A future for humanity is going to require an increasingly plant-based future for food, experts said recently during a virtual panel discussion.

The COVID-19 pandemic has disrupted global agricultural supply chains, shut down multiple meatpacking plants due to outbreaks, and increased food insecurity for hundreds of thousands of people worldwide. 

Recently, several experts gathered virtually to discuss exactly what that means for the future of our species, our planet, and our food, as part of a “Learning from the Pandemic” series, sponsored by Bayer and hosted by the Association of Foreign Press Correspondents (AFC-USA) and the National Press Foundation.

The situation, at the outset, seemed grim. Even prior to the pandemic, people’s eating habits overall were — well — unhealthy.

Dr. Walter Willett, a professor of epidemiology, nutrition, and medicine at Harvard University, detailed how more than two billion people worldwide lack essential nutrients like iron and vitamin A. He also noted that while estimates classify 155 million children as “stunted” because of poor nutrition, two billion adults are sitting at the other end of the spectrum as overweight or obese — including 42 percent of the U.S. population.

Experts have long warned that food and climate change must be examined together, given that agriculture accounts for 24 percent of global greenhouse gas emissions and 10 percent of U.S. emissions.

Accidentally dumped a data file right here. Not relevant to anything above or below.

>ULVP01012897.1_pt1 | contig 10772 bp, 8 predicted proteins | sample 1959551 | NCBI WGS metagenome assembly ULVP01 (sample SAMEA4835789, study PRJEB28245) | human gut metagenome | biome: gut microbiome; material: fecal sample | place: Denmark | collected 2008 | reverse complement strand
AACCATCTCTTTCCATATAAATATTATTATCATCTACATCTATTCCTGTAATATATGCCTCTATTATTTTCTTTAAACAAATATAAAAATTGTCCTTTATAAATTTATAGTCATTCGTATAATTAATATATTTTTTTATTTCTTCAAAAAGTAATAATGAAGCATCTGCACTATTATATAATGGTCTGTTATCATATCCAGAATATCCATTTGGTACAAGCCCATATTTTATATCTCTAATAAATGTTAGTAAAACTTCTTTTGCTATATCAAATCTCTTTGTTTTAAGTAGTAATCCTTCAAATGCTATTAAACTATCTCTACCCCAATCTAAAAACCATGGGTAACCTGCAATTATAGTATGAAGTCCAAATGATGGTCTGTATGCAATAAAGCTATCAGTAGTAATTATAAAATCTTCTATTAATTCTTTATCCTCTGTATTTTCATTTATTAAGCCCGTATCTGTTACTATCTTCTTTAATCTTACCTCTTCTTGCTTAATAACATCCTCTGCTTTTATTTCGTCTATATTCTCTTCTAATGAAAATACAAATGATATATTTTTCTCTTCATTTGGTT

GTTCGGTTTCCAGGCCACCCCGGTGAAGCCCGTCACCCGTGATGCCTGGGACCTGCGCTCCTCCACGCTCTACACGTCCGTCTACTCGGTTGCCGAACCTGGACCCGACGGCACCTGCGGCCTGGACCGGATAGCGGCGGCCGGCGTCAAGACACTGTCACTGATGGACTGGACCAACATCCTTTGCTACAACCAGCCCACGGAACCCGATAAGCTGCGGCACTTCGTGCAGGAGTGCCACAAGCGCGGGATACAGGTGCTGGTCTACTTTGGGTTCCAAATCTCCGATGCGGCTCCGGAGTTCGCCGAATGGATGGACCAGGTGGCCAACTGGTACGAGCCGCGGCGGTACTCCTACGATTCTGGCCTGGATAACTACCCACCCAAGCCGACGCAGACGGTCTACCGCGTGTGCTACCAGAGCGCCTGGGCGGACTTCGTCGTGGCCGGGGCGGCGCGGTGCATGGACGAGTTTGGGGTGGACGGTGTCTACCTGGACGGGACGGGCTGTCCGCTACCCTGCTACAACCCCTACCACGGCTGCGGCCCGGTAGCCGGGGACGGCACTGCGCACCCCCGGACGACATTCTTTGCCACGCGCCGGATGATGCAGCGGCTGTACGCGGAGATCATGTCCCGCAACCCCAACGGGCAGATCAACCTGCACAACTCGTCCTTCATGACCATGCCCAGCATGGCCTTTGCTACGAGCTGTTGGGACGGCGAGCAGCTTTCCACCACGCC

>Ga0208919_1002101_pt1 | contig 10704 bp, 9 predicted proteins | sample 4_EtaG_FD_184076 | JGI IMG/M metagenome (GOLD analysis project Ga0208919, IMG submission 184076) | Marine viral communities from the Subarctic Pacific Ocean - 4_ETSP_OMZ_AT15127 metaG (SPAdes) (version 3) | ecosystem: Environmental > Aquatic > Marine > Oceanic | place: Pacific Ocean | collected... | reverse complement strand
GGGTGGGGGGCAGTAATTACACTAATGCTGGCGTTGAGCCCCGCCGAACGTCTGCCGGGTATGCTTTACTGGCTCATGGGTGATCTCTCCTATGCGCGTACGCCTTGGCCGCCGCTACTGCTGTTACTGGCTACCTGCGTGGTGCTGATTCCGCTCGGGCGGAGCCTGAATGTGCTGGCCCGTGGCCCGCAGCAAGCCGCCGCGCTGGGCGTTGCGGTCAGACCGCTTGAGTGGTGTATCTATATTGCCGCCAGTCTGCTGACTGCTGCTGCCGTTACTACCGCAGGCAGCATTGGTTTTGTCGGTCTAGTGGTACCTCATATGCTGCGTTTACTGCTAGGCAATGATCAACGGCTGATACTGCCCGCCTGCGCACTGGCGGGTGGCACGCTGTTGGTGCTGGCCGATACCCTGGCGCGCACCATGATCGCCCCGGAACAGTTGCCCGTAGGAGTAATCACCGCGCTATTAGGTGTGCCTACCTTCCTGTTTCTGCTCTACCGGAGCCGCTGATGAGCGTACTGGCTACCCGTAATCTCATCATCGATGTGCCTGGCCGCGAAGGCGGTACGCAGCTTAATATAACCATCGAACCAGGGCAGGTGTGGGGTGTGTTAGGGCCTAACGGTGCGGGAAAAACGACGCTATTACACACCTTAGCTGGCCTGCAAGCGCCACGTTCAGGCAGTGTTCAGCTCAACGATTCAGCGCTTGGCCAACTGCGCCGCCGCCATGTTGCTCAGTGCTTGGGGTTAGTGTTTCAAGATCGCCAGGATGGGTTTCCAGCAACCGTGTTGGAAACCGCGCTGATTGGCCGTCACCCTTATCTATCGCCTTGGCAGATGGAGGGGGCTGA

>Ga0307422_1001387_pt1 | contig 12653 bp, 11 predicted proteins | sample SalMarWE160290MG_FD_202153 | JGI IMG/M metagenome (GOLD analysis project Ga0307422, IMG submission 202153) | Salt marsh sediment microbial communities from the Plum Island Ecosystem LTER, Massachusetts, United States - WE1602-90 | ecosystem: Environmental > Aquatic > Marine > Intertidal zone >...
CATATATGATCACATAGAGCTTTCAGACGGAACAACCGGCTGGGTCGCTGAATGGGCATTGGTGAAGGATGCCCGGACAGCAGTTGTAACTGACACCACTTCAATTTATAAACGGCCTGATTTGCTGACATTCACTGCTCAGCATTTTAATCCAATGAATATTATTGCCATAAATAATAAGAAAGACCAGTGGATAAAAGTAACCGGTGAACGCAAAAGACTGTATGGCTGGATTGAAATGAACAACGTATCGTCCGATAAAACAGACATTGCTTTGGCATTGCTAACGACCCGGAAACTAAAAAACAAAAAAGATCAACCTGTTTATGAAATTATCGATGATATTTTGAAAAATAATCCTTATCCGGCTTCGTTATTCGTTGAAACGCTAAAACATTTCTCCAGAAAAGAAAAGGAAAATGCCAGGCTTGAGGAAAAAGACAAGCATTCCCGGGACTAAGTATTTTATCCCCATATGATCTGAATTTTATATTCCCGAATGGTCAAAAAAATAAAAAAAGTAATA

That was a key point for the director of the Harvard University Center for the Environment and climate researcher Daniel Schrag, who noted that technology and behavior change alone likely won’t divert people from the crash course we’re on.

But both he and Laura Reiley, a business reporter who covers food-related issues for the Washington Post, offered rays of hope. Reiley noted that many more people — including millennials and Gen Z, who grew up hearing about climate change — are willing to make the switch to plant-based eating for environmental reasons.

The speakers seemed united in their message that the destruction — or salvation — of the human species could very well depend largely on the choices we are about to make when it comes to our food.

Plant-Based Eating Is Better for Your Health

Willett reported that when scientists delved into a number of complicated food-related ratios and factors, plant-based options inevitably came out as the winners.